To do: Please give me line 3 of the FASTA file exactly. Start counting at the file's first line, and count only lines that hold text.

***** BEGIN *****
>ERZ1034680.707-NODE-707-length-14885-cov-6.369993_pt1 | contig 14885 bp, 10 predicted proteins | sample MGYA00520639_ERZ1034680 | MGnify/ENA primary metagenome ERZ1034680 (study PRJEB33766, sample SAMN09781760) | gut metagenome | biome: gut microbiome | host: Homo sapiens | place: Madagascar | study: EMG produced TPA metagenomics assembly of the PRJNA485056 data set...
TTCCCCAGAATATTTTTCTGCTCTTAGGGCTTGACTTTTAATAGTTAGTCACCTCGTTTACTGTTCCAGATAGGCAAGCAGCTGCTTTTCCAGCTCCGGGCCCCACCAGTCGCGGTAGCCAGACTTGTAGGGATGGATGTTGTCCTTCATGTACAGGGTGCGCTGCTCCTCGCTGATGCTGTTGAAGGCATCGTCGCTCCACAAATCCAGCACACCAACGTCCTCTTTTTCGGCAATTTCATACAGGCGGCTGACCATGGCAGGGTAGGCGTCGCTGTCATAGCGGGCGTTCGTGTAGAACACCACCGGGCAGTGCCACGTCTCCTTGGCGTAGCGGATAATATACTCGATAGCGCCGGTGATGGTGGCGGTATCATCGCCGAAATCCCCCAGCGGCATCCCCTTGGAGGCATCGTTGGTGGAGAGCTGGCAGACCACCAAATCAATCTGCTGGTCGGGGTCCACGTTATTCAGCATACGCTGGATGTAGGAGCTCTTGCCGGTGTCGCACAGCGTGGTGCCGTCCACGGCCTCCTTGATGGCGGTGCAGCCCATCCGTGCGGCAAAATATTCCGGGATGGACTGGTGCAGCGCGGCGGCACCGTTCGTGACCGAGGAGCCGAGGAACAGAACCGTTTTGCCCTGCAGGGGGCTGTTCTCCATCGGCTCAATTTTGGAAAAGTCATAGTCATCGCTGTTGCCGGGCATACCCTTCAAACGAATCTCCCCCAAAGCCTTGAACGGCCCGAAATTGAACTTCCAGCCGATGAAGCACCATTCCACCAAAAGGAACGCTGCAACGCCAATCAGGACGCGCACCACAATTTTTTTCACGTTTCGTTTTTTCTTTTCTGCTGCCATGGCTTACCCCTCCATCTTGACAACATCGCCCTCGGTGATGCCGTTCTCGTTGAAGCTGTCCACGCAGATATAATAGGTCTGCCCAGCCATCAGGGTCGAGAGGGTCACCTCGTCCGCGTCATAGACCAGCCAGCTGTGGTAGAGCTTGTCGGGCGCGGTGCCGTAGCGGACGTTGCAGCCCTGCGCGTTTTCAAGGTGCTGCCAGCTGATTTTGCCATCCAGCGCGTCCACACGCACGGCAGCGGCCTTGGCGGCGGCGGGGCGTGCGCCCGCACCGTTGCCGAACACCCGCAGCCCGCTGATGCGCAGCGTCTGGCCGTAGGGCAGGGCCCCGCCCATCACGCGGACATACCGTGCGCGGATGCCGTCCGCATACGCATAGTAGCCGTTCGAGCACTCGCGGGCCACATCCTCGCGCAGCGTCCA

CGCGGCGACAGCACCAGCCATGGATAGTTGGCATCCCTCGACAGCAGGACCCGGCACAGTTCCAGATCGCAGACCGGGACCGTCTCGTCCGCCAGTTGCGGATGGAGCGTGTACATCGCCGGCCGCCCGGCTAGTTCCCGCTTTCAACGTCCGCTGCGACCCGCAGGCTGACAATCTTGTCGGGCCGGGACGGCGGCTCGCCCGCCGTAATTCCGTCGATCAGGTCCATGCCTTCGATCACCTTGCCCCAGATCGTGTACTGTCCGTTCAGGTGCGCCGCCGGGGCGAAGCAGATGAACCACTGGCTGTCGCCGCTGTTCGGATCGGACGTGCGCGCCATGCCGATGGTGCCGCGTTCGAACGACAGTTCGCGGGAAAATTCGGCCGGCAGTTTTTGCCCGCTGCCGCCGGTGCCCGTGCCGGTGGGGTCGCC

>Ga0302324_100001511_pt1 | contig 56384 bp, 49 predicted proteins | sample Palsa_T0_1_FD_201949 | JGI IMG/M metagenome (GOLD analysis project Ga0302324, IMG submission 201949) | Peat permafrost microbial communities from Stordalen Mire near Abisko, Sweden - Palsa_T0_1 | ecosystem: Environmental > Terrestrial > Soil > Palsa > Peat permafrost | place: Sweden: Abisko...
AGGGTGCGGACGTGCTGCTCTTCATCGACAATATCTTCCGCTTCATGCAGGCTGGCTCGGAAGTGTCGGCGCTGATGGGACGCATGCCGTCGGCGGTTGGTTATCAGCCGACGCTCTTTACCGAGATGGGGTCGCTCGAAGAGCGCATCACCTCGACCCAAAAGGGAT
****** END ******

CGCGGCGACAGCACCAGCCATGGATAGTTGGCATCCCTCGACAGCAGGACCCGGCACAGTTCCAGATCGCAGACCGGGACCGTCTCGTCCGCCAGTTGCGGATGGAGCGTGTACATCGCCGGCCGCCCGGCTAGTTCCCGCTTTCAACGTCCGCTGCGACCCGCAGGCTGACAATCTTGTCGGGCCGGGACGGCGGCTCGCCCGCCGTAATTCCGTCGATCAGGTCCATGCCTTCGATCACCTTGCCCCAGATCGTGTACTGTCCGTTCAGGTGCGCCGCCGGGGCGAAGCAGATGAACCACTGGCTGTCGCCGCTGTTCGGATCGGACGTGCGCGCCATGCCGATGGTGCCGCGTTCGAACGACAGTTCGCGGGAAAATTCGGCCGGCAGTTTTTGCCCGCTGCCGCCGGTGCCCGTGCCGGTGGGGTCGCC